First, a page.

You and I often greet others with the quick question, "How are you?" Usually we get a hurried "fine" in reply. Many times we barely slow down for the answer. The Maasai tribe of Kenya has a greeting that goes a bit deeper--"How are the children?" It would be good for us to stop and ask that same question.
Can we answer as the Maasai would, "The children are fine"? Judging by statistics, no! Many children are struggling with challenges at school, cultural pressures and family relationships. Even more important than these issues is the child's relationship to God.
In trying to reach kids with the Gospel we must ask, "Where are the children?" Most of them can be found at public school facilities. Therefore, if we want to reach kids today, we need to go to the schools.
The great news is that CEF is already there! Good News Clubs are a growing presence in the public schools of America. In the same schools where teachers cannot name Christ or pray without conflict, children are hearing the good news of salvation every week through Bible and missionary stories, songs and activities. Evangelism and discipleship are the primary goals of these clubs and we are meeting them. Last year 16,321 children in school-based clubs (after-school and released-time classes) received Christ as their Savior!
The average attendance in a Good News Club® held in a public school is 43. Right now we are reaching 20,000 more kids through school-based clubs than last year. That growth excites me!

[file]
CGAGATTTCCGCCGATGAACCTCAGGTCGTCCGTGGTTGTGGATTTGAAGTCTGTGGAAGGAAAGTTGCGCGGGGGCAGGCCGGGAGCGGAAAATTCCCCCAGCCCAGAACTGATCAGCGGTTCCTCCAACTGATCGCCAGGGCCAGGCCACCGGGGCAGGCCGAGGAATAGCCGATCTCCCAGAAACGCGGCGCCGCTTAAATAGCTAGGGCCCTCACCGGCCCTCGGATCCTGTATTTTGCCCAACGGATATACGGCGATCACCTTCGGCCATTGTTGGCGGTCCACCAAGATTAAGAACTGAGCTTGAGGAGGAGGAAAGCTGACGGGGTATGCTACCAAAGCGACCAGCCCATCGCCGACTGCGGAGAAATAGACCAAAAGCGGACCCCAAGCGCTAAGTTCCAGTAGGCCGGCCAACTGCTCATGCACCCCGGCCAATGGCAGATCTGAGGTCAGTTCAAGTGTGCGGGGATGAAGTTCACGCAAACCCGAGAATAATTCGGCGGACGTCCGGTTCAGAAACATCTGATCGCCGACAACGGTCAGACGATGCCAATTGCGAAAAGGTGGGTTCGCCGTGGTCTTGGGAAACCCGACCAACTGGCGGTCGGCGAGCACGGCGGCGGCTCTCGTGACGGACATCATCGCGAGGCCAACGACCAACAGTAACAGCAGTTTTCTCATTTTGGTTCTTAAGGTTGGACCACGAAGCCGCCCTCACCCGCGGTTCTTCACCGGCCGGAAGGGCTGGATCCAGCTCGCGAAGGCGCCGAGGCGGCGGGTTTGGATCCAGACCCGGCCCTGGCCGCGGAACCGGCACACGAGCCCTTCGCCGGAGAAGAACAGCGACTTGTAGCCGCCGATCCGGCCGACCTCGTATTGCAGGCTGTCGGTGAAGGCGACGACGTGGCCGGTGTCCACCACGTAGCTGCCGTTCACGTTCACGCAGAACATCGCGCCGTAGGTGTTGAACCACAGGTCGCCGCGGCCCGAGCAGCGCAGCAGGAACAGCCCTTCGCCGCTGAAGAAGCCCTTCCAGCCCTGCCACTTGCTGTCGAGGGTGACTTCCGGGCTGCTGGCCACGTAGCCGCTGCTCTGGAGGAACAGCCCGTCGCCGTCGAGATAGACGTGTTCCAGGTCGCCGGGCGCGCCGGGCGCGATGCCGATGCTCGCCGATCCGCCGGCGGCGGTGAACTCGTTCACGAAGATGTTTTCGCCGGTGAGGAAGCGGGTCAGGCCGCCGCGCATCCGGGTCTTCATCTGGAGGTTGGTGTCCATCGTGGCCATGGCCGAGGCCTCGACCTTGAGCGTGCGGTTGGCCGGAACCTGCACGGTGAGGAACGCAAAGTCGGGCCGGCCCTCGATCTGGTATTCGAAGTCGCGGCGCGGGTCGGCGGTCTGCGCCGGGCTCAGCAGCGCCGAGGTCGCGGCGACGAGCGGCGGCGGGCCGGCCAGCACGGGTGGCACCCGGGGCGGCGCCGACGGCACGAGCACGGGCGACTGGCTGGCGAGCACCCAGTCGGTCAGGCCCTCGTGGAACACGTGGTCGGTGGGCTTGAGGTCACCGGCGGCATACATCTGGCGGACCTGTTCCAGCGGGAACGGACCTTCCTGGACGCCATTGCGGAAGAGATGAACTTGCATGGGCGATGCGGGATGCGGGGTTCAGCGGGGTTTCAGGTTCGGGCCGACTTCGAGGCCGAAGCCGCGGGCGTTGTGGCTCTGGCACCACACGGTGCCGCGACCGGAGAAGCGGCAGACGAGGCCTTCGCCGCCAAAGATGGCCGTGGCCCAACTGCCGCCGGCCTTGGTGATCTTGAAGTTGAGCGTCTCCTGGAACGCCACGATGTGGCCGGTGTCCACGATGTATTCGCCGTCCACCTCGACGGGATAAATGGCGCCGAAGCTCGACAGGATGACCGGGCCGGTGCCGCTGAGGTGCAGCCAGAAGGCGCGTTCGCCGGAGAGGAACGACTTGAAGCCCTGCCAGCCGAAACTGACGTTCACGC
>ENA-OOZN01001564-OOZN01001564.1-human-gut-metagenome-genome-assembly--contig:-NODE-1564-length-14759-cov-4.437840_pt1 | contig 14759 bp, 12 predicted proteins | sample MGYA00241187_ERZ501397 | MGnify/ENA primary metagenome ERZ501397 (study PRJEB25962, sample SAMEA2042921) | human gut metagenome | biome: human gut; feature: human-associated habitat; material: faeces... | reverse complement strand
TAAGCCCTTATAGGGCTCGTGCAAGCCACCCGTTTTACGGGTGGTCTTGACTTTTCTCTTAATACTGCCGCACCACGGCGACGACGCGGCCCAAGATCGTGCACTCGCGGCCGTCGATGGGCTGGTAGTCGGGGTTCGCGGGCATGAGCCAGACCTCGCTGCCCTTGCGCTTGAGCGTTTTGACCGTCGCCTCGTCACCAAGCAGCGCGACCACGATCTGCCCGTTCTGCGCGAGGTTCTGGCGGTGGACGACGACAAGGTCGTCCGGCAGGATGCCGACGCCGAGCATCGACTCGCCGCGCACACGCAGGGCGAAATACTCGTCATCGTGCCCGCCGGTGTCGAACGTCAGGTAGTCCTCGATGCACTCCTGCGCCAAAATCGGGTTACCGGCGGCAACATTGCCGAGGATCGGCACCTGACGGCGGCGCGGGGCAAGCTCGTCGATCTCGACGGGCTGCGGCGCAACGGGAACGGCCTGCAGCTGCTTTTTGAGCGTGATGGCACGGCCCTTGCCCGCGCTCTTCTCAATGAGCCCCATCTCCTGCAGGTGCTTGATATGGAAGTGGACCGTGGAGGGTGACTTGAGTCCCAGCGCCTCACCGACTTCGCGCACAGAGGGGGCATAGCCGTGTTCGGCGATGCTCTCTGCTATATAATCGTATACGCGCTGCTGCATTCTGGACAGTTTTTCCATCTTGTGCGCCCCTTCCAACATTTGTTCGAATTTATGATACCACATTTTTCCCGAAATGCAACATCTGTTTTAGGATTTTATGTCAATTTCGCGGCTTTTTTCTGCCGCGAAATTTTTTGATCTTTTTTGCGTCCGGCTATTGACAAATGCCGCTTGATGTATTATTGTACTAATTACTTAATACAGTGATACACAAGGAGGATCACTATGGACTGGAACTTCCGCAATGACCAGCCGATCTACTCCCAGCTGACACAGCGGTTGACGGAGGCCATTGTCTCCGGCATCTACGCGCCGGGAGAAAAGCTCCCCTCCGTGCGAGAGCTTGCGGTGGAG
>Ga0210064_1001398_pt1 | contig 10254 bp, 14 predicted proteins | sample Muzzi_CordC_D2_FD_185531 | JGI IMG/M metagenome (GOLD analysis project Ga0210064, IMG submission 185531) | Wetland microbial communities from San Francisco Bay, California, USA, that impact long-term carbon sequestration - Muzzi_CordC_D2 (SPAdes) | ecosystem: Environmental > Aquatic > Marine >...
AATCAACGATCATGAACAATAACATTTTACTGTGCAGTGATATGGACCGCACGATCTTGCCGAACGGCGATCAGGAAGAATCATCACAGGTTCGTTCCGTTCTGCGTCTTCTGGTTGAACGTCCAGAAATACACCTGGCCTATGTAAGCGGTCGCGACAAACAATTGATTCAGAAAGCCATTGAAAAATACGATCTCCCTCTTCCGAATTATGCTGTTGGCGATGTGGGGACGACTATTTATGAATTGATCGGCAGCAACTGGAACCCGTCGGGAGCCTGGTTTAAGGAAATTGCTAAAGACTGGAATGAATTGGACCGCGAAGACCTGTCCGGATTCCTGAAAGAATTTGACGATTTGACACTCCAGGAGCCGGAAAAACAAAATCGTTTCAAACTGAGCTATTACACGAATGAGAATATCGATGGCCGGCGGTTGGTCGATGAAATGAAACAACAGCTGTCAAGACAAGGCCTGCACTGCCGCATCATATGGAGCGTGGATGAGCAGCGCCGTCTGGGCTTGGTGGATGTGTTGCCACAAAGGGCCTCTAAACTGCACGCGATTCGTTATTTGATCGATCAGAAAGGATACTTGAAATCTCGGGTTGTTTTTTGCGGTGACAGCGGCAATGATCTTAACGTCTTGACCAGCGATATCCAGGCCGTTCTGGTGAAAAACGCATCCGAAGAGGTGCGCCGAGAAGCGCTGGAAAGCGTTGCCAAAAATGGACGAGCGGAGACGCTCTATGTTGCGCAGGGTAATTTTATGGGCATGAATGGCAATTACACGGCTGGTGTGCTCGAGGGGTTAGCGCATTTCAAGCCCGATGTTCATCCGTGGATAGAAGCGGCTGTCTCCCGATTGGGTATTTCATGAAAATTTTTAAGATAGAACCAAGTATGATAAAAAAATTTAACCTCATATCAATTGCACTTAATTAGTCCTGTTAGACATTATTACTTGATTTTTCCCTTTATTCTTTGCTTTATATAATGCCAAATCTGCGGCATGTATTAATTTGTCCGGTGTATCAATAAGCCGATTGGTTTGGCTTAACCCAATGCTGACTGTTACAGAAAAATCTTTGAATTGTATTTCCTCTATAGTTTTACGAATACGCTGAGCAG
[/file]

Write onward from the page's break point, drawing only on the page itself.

There is room for you to get in on this ministry. New clubs begin across the U.S. each week--school doors are wide open. And what goes on at club reaches the whole family. In fact at one club in Missouri we have the oldest official Good News Club student, Shelly.
Shelly's daughter Haley came to club all last year. Her mother picked her up after club, but she arrived early and waited outside the door to listen to the lesson. One day Shelly asked the club teacher if her mother could sit in on the club and she eventually asked to join! Shelly has faithfully come with Haley ever since. She participates in all the activities such as songs, memory verse drills and games. Shelly says, "CEF lessons are so simple that I understand them!"
Let's be more than people passing each other with a hurried "How are you?" Take time to find out how the children are in your area and minister to their deepest need--the need to know their Savior.